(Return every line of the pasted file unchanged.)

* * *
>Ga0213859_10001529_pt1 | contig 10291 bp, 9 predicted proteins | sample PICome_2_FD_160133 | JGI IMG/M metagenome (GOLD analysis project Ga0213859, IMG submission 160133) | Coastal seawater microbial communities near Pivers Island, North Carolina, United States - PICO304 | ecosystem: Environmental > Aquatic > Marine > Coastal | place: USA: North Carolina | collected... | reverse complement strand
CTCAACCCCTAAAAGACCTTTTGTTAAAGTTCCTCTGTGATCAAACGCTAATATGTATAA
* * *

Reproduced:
>Ga0213859_10001529_pt1 | contig 10291 bp, 9 predicted proteins | sample PICome_2_FD_160133 | JGI IMG/M metagenome (GOLD analysis project Ga0213859, IMG submission 160133) | Coastal seawater microbial communities near Pivers Island, North Carolina, United States - PICO304 | ecosystem: Environmental > Aquatic > Marine > Coastal | place: USA: North Carolina | collected... | reverse complement strand
CTCAACCCCTAAAAGACCTTTTGTTAAAGTTCCTCTGTGATCAAACGCTAATATGTATAA